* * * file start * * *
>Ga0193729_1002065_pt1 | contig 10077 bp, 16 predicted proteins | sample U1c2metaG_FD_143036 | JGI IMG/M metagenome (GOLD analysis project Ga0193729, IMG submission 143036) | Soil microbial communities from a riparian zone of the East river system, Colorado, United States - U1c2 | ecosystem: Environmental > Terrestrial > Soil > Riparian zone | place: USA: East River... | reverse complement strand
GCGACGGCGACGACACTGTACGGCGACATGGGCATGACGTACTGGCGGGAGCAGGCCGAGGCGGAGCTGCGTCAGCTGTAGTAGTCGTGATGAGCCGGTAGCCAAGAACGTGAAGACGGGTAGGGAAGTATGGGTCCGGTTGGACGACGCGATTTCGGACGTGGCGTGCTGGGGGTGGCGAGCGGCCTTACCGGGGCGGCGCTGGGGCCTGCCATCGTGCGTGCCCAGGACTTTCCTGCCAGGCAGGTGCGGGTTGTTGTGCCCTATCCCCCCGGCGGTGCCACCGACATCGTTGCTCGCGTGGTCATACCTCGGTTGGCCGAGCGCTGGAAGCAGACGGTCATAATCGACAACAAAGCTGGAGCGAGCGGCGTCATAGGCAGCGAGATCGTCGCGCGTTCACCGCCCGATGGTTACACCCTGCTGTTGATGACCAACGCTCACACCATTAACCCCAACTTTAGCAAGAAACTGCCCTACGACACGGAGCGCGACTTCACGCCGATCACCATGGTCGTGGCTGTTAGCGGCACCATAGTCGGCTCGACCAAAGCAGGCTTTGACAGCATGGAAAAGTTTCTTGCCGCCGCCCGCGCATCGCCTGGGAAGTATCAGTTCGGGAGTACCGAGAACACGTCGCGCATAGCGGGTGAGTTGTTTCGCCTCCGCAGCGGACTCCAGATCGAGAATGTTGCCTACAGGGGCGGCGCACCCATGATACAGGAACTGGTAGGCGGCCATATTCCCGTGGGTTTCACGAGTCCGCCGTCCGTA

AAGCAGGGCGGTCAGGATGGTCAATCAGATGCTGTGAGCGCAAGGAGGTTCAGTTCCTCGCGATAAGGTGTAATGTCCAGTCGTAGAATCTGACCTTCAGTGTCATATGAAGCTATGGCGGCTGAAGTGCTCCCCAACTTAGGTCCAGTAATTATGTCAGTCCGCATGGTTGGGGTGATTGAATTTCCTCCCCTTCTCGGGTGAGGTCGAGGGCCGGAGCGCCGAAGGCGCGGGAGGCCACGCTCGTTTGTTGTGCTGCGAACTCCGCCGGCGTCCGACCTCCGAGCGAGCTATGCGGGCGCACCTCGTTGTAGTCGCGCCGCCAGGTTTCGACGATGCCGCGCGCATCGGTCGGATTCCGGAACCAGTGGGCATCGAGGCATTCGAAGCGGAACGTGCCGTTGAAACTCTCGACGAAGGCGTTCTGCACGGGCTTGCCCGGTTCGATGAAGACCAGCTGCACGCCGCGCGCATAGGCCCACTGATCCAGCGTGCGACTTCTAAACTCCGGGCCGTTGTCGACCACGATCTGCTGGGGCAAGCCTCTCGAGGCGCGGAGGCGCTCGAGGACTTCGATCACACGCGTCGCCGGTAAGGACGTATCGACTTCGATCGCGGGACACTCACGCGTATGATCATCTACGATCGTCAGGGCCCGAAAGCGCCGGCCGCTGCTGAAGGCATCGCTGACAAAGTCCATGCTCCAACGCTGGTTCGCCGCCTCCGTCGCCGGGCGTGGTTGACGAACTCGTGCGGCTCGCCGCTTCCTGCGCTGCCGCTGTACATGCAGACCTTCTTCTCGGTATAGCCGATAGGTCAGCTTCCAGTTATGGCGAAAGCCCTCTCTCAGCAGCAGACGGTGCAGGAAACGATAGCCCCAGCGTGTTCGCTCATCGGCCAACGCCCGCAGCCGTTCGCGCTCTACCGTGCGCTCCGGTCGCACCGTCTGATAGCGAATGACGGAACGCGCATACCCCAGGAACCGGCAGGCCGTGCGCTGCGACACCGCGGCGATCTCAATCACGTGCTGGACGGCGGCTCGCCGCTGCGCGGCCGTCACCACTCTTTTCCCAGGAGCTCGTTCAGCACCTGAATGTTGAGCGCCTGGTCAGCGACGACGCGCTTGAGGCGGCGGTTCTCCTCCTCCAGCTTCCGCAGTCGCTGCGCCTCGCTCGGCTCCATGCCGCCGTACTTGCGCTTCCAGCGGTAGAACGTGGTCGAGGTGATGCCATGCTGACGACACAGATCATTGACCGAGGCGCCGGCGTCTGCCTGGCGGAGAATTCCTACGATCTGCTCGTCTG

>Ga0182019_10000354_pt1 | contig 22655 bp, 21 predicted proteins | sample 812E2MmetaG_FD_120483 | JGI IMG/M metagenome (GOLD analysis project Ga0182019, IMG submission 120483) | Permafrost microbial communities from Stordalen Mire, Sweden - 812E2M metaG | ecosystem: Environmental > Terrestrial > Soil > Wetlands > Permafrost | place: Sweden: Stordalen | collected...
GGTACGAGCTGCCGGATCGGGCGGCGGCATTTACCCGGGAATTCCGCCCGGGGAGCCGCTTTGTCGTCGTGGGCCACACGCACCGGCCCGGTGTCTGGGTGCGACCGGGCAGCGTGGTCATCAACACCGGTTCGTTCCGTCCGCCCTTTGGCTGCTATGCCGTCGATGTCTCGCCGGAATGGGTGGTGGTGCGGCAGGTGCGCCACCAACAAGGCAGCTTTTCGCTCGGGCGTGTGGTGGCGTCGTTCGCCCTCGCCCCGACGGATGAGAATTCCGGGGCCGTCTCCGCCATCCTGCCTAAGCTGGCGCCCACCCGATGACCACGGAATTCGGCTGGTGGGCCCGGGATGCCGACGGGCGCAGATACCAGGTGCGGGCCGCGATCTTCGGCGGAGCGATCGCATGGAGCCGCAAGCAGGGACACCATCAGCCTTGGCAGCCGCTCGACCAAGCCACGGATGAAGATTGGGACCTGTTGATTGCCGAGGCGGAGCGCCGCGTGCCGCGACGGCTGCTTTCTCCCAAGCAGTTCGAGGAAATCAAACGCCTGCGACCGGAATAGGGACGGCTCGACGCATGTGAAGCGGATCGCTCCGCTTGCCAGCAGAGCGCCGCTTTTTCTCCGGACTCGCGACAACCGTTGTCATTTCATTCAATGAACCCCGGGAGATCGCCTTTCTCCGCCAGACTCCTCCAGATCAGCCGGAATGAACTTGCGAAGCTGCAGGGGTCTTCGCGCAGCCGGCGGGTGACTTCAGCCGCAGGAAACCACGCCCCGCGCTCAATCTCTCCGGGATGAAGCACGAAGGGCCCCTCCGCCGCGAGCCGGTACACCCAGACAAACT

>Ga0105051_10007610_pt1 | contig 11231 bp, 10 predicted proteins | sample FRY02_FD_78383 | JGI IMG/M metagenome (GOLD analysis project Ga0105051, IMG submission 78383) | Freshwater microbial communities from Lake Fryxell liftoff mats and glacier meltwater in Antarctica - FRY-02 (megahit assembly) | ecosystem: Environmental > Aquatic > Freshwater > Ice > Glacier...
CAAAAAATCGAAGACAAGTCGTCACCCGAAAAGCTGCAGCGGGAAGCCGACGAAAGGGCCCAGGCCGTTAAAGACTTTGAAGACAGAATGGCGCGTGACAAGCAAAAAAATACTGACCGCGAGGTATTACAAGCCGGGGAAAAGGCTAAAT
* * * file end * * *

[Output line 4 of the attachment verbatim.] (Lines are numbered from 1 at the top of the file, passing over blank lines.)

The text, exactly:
>Ga0182019_10000354_pt1 | contig 22655 bp, 21 predicted proteins | sample 812E2MmetaG_FD_120483 | JGI IMG/M metagenome (GOLD analysis project Ga0182019, IMG submission 120483) | Permafrost microbial communities from Stordalen Mire, Sweden - 812E2M metaG | ecosystem: Environmental > Terrestrial > Soil > Wetlands > Permafrost | place: Sweden: Stordalen | collected...